Southeast Asian beds aren't exactly -- what's the word, what's the word -- soft. Lets say the worldwide mattress scale of cushie-ness ranges from 1-10.
Cushie 1: The bare hard floor.
Cushie 2: Huyen's bed. This "bed" is a bamboo mat laid on top of wood strips.
Cushie 3: A blanket laid on top of a bamboo mat laid on top of wood strips.
Cushie 4: A 1-inch hard piece of foam on top of wood strips.
Cushie 5: An egg-crate mattress put on nothing but the hard floor.
Cushie 6: Your below average pull-out couch with springs protruding out.
Cushie 7: Your fully blown up air mattress.
Cushie 8: My brother's childhood bed. AKA, a nice sturdy American mattress.
Cushie 9: My childhood bed. AKA, a nice American mattress with a bunch of bounce to it.
Cushie 10: One of those space-age foam mattresses that contort to your body.
My Hanoi bed is a solid 4. Literally it's a SOLID four. My bed is rock hard. If you were in the military and dropped a quarter on it you wouldn't have to worry about it bouncing. Change dies upon contact. If your forget where you're sleeping and sprawl onto the bed, well, you're going to have some bruises and possible a broken chin if you don't hit the pillows exactly right.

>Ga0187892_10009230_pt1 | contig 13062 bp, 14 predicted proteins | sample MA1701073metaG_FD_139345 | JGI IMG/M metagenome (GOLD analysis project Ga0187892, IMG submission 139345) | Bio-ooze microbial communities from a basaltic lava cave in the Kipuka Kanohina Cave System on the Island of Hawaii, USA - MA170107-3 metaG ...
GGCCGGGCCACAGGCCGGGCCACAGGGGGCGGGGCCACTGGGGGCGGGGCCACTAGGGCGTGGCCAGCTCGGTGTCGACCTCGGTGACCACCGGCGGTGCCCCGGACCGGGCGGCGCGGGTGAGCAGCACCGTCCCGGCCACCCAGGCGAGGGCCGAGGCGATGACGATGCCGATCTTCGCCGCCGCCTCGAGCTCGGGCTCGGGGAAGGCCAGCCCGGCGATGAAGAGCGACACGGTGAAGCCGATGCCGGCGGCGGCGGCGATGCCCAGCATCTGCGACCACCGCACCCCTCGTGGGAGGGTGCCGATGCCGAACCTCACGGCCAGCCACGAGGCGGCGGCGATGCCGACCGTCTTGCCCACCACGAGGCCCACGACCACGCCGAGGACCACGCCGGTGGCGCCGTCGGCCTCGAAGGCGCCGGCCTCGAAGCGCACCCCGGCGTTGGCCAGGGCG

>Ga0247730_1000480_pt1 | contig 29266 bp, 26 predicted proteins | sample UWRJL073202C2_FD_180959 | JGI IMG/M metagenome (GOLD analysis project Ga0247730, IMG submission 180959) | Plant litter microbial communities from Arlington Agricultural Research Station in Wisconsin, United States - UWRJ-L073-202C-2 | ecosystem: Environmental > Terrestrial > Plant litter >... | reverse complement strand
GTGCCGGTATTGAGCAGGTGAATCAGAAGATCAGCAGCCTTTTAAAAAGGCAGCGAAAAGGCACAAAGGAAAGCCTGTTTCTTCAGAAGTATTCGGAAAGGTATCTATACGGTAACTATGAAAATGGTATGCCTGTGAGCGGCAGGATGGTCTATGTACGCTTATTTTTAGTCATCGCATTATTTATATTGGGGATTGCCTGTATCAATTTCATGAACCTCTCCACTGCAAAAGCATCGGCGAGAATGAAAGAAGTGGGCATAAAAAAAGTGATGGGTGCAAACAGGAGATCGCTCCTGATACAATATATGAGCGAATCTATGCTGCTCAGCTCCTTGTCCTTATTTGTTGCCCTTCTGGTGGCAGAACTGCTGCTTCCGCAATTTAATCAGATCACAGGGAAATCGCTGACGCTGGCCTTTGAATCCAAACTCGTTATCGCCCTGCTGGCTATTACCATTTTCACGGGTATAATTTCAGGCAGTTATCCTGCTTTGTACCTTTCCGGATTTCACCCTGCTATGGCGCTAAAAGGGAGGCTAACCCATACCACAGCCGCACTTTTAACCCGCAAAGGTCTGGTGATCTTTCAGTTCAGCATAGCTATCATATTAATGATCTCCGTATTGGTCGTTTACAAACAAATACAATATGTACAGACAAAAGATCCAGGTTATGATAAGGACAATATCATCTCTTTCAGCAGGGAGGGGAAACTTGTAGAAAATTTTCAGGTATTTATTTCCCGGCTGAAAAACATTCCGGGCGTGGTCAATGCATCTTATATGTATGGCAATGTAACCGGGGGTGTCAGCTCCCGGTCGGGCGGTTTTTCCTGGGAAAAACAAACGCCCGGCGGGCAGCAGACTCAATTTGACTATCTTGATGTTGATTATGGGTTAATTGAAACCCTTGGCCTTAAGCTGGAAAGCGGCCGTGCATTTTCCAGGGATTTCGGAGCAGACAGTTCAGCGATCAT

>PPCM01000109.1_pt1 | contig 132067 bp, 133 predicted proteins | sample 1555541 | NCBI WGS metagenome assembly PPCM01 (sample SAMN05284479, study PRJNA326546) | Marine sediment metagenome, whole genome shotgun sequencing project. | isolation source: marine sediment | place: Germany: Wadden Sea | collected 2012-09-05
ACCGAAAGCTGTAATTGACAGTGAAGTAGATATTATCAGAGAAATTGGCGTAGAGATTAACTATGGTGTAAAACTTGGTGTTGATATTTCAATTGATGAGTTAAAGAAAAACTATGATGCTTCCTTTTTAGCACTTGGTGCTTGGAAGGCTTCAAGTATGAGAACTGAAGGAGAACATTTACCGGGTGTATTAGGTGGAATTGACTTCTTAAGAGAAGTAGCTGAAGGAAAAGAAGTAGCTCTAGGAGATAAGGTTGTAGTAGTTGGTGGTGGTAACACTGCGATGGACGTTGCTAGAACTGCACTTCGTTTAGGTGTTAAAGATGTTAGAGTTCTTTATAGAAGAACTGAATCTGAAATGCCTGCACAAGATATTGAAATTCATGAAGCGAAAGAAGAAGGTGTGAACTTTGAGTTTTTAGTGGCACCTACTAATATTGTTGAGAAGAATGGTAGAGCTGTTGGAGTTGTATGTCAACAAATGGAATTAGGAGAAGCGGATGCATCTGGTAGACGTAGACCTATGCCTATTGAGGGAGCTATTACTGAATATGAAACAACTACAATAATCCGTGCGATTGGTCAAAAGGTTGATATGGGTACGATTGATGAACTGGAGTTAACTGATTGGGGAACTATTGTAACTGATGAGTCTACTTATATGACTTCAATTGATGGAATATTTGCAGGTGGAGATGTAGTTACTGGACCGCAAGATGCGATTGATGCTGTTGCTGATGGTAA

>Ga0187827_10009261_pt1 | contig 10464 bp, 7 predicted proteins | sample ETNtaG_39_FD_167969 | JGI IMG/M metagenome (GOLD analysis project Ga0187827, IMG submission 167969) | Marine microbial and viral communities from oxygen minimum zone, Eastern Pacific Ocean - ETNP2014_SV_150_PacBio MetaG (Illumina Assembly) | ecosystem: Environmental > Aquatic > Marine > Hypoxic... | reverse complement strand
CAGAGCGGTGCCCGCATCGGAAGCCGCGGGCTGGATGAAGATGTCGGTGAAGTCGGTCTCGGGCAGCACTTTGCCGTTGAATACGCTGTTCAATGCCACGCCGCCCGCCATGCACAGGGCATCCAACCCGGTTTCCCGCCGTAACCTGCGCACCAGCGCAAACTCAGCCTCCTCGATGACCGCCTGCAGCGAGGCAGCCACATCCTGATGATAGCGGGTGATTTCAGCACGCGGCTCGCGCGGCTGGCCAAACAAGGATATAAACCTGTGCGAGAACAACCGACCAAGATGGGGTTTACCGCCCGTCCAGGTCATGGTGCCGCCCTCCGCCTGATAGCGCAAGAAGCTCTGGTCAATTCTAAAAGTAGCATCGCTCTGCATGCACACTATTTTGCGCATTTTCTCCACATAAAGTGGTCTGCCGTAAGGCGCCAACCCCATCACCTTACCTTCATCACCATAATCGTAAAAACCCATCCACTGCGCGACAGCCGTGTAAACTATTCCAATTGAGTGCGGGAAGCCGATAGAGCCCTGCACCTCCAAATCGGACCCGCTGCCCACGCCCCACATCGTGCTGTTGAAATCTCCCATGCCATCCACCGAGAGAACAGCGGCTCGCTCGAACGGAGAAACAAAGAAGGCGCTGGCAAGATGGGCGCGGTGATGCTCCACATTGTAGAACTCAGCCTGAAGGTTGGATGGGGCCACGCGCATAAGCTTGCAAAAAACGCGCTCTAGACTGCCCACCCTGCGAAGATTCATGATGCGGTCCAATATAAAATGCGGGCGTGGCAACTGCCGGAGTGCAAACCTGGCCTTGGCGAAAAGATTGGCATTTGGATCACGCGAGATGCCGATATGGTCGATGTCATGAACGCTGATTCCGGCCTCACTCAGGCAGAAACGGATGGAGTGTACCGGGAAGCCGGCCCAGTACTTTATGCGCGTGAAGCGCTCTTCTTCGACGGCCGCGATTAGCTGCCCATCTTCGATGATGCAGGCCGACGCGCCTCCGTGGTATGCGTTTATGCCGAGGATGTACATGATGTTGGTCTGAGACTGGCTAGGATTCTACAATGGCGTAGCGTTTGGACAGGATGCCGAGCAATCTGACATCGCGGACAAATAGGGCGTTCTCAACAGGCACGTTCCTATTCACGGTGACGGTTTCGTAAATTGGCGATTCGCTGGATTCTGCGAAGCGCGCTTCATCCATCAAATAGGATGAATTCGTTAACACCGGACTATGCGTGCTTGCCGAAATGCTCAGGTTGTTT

That said, I love my bed. Never before in my life have I slept as well, or as much, as I have on my Vietnamese bed. This discovery will:
a) Help my back in the long run since I believe hard beds are supposedly better for you.
b) Save me a bunch of money since I'll eventually need a new bed (I sold mine when leaving in LA). Instead of purchasing a $1,000 mattress I can just steal the cardboard container for someone else's mattress, wrap it in a sheet, and call it a night.
Anyway, leaving this house has its ups and downs. However, one of the biggest downs is that I absolutely will miss my bed.